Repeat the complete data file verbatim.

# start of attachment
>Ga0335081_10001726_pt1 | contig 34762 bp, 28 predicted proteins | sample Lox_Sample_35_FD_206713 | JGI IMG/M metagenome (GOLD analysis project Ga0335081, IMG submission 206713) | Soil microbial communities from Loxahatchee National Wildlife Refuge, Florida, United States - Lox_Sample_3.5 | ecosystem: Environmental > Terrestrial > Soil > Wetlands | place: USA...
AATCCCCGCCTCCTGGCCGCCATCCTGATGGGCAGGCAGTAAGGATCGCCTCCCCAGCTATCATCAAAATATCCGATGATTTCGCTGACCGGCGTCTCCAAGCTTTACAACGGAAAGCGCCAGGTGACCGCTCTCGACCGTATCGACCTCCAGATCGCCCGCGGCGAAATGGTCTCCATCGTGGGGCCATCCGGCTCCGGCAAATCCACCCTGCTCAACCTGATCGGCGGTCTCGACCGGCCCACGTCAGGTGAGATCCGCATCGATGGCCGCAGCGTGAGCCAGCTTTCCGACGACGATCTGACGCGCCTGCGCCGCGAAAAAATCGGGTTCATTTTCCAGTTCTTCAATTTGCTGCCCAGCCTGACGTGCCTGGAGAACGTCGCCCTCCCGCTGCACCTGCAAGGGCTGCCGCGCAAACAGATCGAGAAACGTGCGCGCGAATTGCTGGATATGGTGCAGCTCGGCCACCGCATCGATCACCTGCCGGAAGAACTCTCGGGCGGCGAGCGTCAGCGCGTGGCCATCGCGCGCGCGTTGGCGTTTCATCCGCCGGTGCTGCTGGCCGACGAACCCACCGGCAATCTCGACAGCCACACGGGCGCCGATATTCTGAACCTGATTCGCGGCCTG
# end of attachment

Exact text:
>Ga0335081_10001726_pt1 | contig 34762 bp, 28 predicted proteins | sample Lox_Sample_35_FD_206713 | JGI IMG/M metagenome (GOLD analysis project Ga0335081, IMG submission 206713) | Soil microbial communities from Loxahatchee National Wildlife Refuge, Florida, United States - Lox_Sample_3.5 | ecosystem: Environmental > Terrestrial > Soil > Wetlands | place: USA...
AATCCCCGCCTCCTGGCCGCCATCCTGATGGGCAGGCAGTAAGGATCGCCTCCCCAGCTATCATCAAAATATCCGATGATTTCGCTGACCGGCGTCTCCAAGCTTTACAACGGAAAGCGCCAGGTGACCGCTCTCGACCGTATCGACCTCCAGATCGCCCGCGGCGAAATGGTCTCCATCGTGGGGCCATCCGGCTCCGGCAAATCCACCCTGCTCAACCTGATCGGCGGTCTCGACCGGCCCACGTCAGGTGAGATCCGCATCGATGGCCGCAGCGTGAGCCAGCTTTCCGACGACGATCTGACGCGCCTGCGCCGCGAAAAAATCGGGTTCATTTTCCAGTTCTTCAATTTGCTGCCCAGCCTGACGTGCCTGGAGAACGTCGCCCTCCCGCTGCACCTGCAAGGGCTGCCGCGCAAACAGATCGAGAAACGTGCGCGCGAATTGCTGGATATGGTGCAGCTCGGCCACCGCATCGATCACCTGCCGGAAGAACTCTCGGGCGGCGAGCGTCAGCGCGTGGCCATCGCGCGCGCGTTGGCGTTTCATCCGCCGGTGCTGCTGGCCGACGAACCCACCGGCAATCTCGACAGCCACACGGGCGCCGATATTCTGAACCTGATTCGCGGCCTG